It is not uncommon for people to take advantage of the immediacy of the internet to issue threats to others, often anonymously but sometimes not. Prominent people routinely receive threats from the general public and this requires a judgment as to when to take them seriously and how best to respond. While vague threats from an anonymous person are troubling enough, concerns tend to rise when the threat comes from a known person who is in a position to actually carry out the action and has a motive for doing so. But what can one do in such a situation?
Whether a threat is credible enough to warrant law enforcement taking action against the person issuing it depends on whether the standard to be used is a so-called objective one (in which an average or reasonable person would consider it credible) or a subjective one (where one has a preponderance of evidence that the person actually intended to carry out the threat). Clearly the subjective standard is a much harder one to establish.
The US Supreme Court heard oral arguments a case Elonis v. United Stateson Monday that dealt with precisely this issue. It involved someone named Anthony Elonis who made threats on Facebook to his estranged wife. Amy Howe explains the background to that case.
Elonis’s legal troubles date back to 2010, when his wife left him, taking their two young children with her. He began to post lyrics from popular songs on Facebook, and he soon moved on to post his own, sometimes violent, rap lyrics. As part of his posts, Elonis included disclaimers about how his lyrics were merely fictitious, and that he was just “exercising his constitutional right to freedom of speech.” He also sometimes included links to the Wikipedia entry on the First Amendment and even the text of the First Amendment itself.
In the fall of 2010, Elonis’s Facebook posts included several that discussed harming his ex-wife. One post was a take-off on a comedy routine available on YouTube: Elonis asked his Facebook friends whether they knew that it was illegal for him to say that he wanted to kill his ex-wife, and he added that it would be “incredibly illegal” to suggest that someone could kill his ex-wife by firing a mortar launcher from the cornfield behind her house. A day later, Elonis put up a post about shooting a kindergarten class.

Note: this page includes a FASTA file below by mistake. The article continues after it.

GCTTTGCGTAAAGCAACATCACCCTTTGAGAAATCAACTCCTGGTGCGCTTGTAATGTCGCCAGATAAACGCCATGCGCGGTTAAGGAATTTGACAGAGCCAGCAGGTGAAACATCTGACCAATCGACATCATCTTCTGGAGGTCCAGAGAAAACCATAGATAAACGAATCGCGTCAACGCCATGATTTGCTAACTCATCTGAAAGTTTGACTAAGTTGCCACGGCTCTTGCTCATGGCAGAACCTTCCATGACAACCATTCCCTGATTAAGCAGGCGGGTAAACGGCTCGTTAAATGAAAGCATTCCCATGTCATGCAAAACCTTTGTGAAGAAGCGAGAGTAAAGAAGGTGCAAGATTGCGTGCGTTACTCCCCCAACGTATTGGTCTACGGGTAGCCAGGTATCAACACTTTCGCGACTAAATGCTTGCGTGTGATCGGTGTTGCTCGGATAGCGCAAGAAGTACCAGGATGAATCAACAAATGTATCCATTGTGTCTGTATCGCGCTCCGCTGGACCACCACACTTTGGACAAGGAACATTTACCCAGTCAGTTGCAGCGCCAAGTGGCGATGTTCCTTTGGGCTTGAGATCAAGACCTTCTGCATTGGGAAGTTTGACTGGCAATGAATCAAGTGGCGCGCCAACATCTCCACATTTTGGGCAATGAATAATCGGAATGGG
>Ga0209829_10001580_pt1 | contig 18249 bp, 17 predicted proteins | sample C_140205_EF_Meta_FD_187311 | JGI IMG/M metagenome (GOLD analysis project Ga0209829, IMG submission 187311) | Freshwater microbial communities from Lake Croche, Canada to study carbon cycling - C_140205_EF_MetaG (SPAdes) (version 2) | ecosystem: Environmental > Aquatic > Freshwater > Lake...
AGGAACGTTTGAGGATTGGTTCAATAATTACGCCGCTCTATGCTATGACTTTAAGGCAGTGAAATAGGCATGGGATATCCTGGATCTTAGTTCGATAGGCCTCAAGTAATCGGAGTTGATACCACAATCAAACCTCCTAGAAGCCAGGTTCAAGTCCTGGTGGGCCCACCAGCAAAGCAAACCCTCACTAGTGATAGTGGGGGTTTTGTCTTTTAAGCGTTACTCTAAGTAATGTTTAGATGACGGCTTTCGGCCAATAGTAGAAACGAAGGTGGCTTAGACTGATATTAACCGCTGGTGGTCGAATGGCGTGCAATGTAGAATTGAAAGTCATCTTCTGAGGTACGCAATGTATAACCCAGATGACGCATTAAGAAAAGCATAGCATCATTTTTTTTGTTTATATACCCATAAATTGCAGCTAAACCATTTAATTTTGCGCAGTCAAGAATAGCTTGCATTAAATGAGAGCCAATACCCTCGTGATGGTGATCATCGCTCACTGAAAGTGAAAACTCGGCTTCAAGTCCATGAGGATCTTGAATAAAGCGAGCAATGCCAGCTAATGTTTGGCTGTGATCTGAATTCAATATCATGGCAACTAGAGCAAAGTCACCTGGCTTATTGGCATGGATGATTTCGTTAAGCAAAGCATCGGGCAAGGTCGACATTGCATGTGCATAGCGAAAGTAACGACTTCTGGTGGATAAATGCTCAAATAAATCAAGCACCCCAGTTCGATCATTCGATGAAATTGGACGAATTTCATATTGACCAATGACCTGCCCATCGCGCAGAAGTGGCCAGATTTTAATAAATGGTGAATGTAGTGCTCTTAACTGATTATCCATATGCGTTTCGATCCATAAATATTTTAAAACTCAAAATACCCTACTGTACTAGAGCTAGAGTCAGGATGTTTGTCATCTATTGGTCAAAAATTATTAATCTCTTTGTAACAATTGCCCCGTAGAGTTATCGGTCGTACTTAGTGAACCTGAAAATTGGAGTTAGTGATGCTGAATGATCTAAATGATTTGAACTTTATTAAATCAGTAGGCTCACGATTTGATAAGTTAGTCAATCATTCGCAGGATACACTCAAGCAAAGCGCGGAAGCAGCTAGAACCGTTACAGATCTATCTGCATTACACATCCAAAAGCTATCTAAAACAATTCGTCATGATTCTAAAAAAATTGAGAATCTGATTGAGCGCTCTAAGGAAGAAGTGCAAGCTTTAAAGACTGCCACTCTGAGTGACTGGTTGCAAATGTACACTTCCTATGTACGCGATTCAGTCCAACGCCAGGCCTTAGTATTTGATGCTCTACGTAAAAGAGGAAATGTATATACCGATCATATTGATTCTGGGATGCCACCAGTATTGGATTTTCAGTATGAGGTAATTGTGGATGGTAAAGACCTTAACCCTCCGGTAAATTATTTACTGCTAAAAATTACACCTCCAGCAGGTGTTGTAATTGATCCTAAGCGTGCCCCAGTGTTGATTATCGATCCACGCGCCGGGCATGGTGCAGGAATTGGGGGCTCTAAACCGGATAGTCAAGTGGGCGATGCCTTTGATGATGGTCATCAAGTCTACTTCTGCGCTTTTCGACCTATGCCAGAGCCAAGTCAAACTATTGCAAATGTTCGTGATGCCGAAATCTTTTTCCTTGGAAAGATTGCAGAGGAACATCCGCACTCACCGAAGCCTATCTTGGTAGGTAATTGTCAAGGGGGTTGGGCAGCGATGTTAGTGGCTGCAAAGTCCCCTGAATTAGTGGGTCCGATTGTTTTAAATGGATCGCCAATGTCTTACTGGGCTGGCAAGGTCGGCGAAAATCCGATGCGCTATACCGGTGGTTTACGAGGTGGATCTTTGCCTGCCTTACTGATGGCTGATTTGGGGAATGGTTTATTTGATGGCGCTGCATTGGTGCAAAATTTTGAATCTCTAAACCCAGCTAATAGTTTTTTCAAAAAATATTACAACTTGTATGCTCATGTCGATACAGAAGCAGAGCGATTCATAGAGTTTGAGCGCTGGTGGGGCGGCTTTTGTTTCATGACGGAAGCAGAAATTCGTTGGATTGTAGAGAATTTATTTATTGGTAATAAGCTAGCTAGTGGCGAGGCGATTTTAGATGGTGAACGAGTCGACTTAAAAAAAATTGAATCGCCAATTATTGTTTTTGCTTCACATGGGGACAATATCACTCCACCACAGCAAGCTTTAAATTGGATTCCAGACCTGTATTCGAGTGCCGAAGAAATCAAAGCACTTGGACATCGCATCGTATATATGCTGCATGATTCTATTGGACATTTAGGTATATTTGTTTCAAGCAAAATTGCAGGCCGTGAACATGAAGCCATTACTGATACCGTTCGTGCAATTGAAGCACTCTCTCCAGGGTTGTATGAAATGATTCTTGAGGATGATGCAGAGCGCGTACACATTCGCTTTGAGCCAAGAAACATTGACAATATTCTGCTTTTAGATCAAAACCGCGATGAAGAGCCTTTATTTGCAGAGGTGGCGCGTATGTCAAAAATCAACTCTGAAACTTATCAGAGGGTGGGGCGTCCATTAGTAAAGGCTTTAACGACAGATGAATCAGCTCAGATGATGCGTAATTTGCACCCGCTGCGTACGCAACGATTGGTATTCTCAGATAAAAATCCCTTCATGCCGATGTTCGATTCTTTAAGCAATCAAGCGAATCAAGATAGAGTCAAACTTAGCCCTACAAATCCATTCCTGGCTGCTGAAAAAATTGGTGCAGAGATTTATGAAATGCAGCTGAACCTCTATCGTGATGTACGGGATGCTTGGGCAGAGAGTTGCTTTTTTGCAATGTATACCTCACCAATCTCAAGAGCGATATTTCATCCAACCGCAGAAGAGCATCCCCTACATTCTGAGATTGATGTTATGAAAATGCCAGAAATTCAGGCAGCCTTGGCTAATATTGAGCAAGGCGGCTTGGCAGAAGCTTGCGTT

These posts earned Elonis a visit from an FBI agent. After the visit, he posted about that encounter too, suggesting in rap lyrics that he had strapped a bomb to his body and would have detonated it if he had been arrested. This post was apparently the last straw for the FBI: a few weeks later, Elonis was arrested and charged with violating 18 U.S.C. § 875(c), which makes it a crime to communicate threats in interstate commerce – for example, over the Internet.
Elonis claimed that the charges against him should be dismissed because you can only violate the law if you intend to threaten someone. And he didn’t have any plans to threaten his ex-wife, the FBI agent, or anyone else: his rap lyrics and “venting” about his problems on Facebook just made him feel better. But if he can be convicted without any intent to threaten anyone, he added, that would violate the First Amendment. A federal trial court rejected both of his arguments. Instead, it instructed the jury, it could find Elonis guilty if the average person, looking at a statement objectively, would believe that it was intended to be a threat. The jury convicted Elonis, and he was sentenced to nearly four years in prison.
What was argued before the court was what constitutes a true threat and whether it requires proving actual intent to do harm, which is the subjective standard. And does putting in disclaimers that you are merely writing rap lyrics or adding the words ‘just kidding’ after writing the threats, as Elonis did, let you off the hook?